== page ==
Lisa Kirchner’s latest album of her jazz singing, Umbrellas In Mint, has her performing twelve pieces, all of which bring her own words to her own music. There is something comfortingly off-beat about the way she can conceive a tune and then spin it out with a gentle vocalization that creates a reassuring illusion of normality. I say “illusion” because her way with words shows a decided preference for the surreal, drawing upon metaphors that are just as off-beat as her jazz style, blended with free association and any number of appropriations from left of left field.
Like her previous album, Charleston for You, the twelve tracks on Umbrellas In Mint are again structured as a “geographical tour.” This time, however, the words are the main attraction. Instrumental solos from Sherman Irby (saxophone), Ron Jackson (guitar), and Bill Schimmel (accordion) are there for relatively brief commentary on Kirchner’s vocal delivery. The rhythm section, consisting of pianist Xavier Davis, bassist Vicente Archer, and drummer Willie Jones III provides support that seems rooted in continuo practices. If, as was the case in Charleston for You, the geographical references have an autobiographical foundation, in Umbrellas In Mint they are refracted by a subconscious that probably warps meaning the same way that Kirchner’s jazzy style warps conventional melody.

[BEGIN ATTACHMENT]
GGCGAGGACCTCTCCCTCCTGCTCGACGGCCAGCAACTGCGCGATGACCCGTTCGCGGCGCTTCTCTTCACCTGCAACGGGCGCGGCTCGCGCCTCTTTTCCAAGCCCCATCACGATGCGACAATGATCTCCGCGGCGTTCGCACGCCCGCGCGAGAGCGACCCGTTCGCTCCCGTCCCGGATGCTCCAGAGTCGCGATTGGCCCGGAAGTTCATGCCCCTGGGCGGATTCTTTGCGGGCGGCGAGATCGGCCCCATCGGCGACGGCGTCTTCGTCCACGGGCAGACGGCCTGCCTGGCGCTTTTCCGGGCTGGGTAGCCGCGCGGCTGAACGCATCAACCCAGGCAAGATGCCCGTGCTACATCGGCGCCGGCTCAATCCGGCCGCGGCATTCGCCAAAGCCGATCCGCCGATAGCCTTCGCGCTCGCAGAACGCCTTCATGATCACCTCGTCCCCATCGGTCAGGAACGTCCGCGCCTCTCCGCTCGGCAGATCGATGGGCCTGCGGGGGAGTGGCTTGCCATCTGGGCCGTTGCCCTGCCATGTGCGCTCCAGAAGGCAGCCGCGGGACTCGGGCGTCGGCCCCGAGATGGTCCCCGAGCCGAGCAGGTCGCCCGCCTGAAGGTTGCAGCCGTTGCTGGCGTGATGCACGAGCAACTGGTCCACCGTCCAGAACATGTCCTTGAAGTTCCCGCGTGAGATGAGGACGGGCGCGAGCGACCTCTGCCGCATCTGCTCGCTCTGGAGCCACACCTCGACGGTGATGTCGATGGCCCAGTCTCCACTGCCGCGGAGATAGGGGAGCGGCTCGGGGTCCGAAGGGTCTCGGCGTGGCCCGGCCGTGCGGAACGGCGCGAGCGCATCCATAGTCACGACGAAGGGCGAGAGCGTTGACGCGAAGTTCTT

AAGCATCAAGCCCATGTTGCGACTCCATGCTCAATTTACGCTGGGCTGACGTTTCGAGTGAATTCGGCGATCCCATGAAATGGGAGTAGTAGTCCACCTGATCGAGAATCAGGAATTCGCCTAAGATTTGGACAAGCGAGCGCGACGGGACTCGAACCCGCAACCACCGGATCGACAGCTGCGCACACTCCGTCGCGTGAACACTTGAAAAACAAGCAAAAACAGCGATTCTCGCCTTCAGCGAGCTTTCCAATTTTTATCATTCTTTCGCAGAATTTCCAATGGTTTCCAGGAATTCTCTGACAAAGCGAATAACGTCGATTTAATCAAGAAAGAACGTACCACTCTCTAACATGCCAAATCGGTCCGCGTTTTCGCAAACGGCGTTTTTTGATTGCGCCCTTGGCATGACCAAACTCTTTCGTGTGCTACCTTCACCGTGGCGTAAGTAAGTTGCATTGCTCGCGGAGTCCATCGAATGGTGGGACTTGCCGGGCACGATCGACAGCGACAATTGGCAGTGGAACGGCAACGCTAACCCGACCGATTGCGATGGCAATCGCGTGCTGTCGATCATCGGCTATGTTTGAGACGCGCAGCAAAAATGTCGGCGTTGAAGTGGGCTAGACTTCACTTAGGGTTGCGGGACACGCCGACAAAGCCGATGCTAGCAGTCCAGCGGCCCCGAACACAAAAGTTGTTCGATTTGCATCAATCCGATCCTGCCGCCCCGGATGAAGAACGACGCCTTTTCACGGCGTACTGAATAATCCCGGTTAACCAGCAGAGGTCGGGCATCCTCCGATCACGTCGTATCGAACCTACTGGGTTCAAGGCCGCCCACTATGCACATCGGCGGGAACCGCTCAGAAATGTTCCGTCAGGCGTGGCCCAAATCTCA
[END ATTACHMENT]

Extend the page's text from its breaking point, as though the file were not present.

If the words tend to dominate the tunes, Umbrellas In Mint still makes for compelling listening for its capacity to bring the “art” in “art song” solidly into the jazz repertoire.